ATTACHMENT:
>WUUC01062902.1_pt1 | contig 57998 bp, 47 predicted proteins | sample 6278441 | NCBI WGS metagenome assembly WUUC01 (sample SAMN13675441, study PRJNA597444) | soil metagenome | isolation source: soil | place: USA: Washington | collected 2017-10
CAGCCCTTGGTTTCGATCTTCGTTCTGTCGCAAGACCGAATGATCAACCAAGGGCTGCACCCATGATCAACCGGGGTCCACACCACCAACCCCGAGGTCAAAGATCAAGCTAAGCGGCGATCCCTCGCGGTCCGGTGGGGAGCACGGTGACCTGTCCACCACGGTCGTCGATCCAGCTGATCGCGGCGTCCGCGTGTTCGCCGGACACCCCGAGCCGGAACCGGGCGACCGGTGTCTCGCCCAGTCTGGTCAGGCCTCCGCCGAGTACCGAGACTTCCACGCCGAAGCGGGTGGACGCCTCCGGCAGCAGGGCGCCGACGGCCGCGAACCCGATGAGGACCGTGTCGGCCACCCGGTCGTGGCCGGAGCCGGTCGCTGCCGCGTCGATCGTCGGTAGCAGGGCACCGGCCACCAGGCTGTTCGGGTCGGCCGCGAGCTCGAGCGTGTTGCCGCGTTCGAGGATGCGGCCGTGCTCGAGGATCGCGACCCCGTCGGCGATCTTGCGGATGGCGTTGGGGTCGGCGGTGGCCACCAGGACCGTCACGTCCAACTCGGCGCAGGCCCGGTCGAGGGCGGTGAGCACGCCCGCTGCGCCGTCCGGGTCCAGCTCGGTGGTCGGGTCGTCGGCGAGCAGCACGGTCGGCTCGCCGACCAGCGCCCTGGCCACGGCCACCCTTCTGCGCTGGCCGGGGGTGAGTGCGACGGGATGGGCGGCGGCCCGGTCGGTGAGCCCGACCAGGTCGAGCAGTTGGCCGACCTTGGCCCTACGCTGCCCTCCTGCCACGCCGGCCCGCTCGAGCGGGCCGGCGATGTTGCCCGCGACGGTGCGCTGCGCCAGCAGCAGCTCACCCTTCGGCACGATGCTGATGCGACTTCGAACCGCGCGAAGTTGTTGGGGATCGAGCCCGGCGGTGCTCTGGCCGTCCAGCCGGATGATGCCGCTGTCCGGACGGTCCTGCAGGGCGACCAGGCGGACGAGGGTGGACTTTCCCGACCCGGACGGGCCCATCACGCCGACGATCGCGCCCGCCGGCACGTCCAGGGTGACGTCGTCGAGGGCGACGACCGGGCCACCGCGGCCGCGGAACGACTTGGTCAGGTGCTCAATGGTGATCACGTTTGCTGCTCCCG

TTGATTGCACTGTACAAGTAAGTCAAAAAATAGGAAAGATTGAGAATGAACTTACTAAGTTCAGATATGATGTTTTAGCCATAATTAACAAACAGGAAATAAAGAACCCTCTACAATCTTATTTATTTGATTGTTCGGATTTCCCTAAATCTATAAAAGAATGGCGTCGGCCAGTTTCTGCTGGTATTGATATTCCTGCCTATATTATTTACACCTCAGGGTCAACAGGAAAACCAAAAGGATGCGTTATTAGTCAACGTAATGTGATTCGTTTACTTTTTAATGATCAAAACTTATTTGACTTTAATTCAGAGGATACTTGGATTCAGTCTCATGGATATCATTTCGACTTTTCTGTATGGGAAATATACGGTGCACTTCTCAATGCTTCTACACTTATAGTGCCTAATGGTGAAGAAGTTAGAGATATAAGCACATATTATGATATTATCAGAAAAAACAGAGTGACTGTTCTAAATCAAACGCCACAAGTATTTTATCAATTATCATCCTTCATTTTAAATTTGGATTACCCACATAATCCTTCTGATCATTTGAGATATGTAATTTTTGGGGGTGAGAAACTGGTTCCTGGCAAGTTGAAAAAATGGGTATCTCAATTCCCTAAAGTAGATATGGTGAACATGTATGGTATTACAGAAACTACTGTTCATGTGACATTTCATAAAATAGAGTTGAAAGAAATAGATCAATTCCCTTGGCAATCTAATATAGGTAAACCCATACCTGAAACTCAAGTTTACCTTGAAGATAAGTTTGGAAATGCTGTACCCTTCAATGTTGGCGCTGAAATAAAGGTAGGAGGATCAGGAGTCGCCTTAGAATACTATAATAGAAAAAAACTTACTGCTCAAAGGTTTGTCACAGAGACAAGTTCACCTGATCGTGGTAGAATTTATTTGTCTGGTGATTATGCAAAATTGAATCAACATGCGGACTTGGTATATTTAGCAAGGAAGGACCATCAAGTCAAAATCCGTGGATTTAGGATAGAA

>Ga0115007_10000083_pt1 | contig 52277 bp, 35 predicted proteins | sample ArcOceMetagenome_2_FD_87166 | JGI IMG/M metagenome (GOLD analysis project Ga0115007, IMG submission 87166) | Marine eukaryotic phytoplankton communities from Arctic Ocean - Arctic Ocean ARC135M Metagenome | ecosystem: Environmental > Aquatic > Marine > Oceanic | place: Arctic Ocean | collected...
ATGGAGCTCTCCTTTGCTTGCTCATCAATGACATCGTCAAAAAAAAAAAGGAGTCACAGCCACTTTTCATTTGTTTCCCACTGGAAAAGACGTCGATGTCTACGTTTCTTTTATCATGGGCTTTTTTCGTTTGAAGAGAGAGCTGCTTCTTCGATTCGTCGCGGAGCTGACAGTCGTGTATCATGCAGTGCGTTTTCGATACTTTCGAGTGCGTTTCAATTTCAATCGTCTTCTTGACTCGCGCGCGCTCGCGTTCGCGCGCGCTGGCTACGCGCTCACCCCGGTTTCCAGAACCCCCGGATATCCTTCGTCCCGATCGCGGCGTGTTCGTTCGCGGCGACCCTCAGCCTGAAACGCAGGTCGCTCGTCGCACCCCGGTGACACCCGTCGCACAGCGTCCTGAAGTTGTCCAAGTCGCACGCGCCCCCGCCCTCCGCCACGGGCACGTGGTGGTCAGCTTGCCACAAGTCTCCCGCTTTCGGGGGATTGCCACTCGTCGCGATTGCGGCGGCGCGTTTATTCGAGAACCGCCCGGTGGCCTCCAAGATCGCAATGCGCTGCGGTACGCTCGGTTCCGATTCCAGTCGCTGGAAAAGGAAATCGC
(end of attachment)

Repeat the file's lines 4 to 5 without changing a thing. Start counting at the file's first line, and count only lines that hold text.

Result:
>Ga0115007_10000083_pt1 | contig 52277 bp, 35 predicted proteins | sample ArcOceMetagenome_2_FD_87166 | JGI IMG/M metagenome (GOLD analysis project Ga0115007, IMG submission 87166) | Marine eukaryotic phytoplankton communities from Arctic Ocean - Arctic Ocean ARC135M Metagenome | ecosystem: Environmental > Aquatic > Marine > Oceanic | place: Arctic Ocean | collected...
ATGGAGCTCTCCTTTGCTTGCTCATCAATGACATCGTCAAAAAAAAAAAGGAGTCACAGCCACTTTTCATTTGTTTCCCACTGGAAAAGACGTCGATGTCTACGTTTCTTTTATCATGGGCTTTTTTCGTTTGAAGAGAGAGCTGCTTCTTCGATTCGTCGCGGAGCTGACAGTCGTGTATCATGCAGTGCGTTTTCGATACTTTCGAGTGCGTTTCAATTTCAATCGTCTTCTTGACTCGCGCGCGCTCGCGTTCGCGCGCGCTGGCTACGCGCTCACCCCGGTTTCCAGAACCCCCGGATATCCTTCGTCCCGATCGCGGCGTGTTCGTTCGCGGCGACCCTCAGCCTGAAACGCAGGTCGCTCGTCGCACCCCGGTGACACCCGTCGCACAGCGTCCTGAAGTTGTCCAAGTCGCACGCGCCCCCGCCCTCCGCCACGGGCACGTGGTGGTCAGCTTGCCACAAGTCTCCCGCTTTCGGGGGATTGCCACTCGTCGCGATTGCGGCGGCGCGTTTATTCGAGAACCGCCCGGTGGCCTCCAAGATCGCAATGCGCTGCGGTACGCTCGGTTCCGATTCCAGTCGCTGGAAAAGGAAATCGC